Substantial public comment was received during the comment period on the proposed rule, and given that the Council's intent behind the regulations is based on the economic conditions facing the industry, the position of the industry itself regarding the value of the Texas closure weighed heavily in the final determination. Substantial numbers of industry comments opposing the suspension were received, which indicated to NMFS that there is no uniform industry position regarding the proposed action. Therefore, given that the RIR indicated that the average producer surplus for large vessels (those most likely to fish in the EEZ) was projected to decline by 30 percent or more, NMFS determined that, over the entire year, it is unlikely that there is any substantial economic benefit or decrease in adverse economic impacts to the fishery as a whole associated with the suspension of the Texas closure. NMFS also considered several problems identified by the U.S. Coast Guard during the Council's deliberations on the proposed action. It would be difficult for the state of Texas to enforce its 9-nautical mile (nm) closure if NMFS were to suspend the closure of Federal waters. Vessels would be able to enter the closed area and fish and quickly return to open Federal waters.

Withdrawal of Notice of Proposed Rulemaking

For reasons stated in the preamble, the notice of proposed rulemaking that was published in the Federal Register on April 5, 2002 (67 FR 16359), is withdrawn. Regulations implementing the Texas closure will remain in effect.

Comments and Responses

A wide range of opinions were expressed by the public regarding the proposed rule. Two Texas-based shrimp associations, and 29 individuals associated with the Texas shrimp industry, submitted either individual letters or multiple-signature petitions indicating their preference to suspend the Texas closure. By contrast, a total of 158 Texas-based members of the shrimp industry submitted individual letters or multiple-signature petitions opposing the proposed rule. Individuals submitted 232 individual letters and one petition containing 39 signatures opposing the proposed rule. Additionally, three environmental organizations and the Fish and Wildlife Service of the Department of Interior commented in opposition to the proposed rule. The Texas Parks and Wildlife Department commented regarding the content of the preamble of the proposed rule. Several hundred form letters stating opposition to the proposed rule were also received following the closure of the comment period.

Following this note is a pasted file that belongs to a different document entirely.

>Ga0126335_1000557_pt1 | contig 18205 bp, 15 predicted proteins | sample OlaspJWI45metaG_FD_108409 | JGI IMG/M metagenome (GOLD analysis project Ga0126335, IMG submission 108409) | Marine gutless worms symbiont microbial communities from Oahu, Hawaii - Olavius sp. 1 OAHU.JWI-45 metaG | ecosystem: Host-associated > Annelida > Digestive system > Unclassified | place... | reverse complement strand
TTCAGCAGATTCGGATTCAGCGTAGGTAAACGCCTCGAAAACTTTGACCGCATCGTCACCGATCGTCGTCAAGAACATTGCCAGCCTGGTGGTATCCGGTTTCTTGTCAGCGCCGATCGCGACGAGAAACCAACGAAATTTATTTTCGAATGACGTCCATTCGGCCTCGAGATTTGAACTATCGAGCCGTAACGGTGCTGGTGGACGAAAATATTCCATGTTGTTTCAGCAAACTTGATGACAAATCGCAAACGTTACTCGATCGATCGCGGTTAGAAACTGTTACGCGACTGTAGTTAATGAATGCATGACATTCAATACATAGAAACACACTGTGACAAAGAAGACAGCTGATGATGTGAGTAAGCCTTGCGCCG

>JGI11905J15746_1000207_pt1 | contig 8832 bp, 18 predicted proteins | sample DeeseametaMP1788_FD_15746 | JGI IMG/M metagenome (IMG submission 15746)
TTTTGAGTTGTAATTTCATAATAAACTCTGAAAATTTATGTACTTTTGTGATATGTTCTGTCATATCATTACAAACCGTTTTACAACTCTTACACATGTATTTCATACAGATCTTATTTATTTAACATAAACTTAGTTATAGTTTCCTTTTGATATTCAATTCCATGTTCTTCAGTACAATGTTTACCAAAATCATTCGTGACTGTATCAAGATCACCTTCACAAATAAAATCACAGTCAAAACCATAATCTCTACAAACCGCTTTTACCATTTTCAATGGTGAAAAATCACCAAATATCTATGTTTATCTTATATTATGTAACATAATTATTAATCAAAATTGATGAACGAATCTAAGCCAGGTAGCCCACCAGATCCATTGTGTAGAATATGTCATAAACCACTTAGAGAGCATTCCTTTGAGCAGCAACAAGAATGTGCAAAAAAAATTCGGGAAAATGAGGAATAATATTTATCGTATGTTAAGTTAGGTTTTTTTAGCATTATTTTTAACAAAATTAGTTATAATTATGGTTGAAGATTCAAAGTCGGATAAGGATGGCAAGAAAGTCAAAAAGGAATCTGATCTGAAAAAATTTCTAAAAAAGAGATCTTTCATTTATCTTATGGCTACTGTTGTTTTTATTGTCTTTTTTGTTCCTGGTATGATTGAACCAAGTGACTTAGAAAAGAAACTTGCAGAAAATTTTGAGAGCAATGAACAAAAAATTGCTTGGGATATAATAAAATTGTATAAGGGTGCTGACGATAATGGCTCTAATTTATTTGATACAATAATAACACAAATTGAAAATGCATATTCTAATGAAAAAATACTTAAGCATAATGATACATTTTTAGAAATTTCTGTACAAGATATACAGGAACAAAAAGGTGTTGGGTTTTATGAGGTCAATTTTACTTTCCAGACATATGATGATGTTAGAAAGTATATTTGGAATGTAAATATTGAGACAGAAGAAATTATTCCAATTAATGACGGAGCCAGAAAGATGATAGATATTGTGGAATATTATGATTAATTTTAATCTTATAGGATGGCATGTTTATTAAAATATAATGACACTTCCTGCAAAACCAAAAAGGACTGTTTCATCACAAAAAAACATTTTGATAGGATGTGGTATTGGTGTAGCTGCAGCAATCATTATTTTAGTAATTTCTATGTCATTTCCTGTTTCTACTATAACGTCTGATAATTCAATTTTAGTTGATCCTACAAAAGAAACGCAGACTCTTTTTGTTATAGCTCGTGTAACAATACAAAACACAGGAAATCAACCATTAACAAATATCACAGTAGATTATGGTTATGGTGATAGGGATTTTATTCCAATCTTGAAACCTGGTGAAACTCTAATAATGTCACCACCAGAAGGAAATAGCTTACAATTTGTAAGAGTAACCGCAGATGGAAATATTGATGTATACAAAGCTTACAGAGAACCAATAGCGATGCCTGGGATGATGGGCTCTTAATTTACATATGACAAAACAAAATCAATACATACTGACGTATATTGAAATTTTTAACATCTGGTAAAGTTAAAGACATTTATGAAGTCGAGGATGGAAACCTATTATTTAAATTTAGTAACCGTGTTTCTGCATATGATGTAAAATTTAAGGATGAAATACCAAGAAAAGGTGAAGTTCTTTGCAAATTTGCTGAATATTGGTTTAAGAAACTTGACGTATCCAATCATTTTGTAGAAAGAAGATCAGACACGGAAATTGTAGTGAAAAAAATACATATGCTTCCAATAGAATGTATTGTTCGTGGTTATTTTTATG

Comment 1: Industry comments received in support of the proposed rule noted that recent economic downturns, stemming from additional closures of Texas territorial waters, an over-abundance of a variety of sizes of imported shrimp, and a general downward trend in the U.S. economy following the events of September 11, 2001, have resulted in economic hardship for several shrimp vessel owners, vessel crews, shoreside processing facilities and shoreside support facilities such as dry docks and supply houses. Comments in support of the suspension specifically focused on the recent actions by Texas Parks and Wildlife Department to extend, from February 15 to May 15, the closed season in Texas territorial waters of the Southern Shrimp Zone (from Corpus Christi Pass (27°40′34″ N. lat.) south to the Mexican border and within 5 nm of Start Printed Page 31174the coastline). Commenters indicated that this extension of the state closed period had severely impacted the economics of vessels homeported in southern Texas areas. The commenters indicated that suspension of the Texas closure would enable shrimp fishermen to continue harvesting marketable-sized shrimp, thus providing income and employment during a period when Texas ports are normally void of activity. They stated that suspension of the closure would also reduce the pulse fishing and concentration of Texas and out-of-state vessels that occurs on the re-opening of Texas waters and that these reductions of concentrated effort would be less damaging to habitat and have a lesser impact on bycatch species.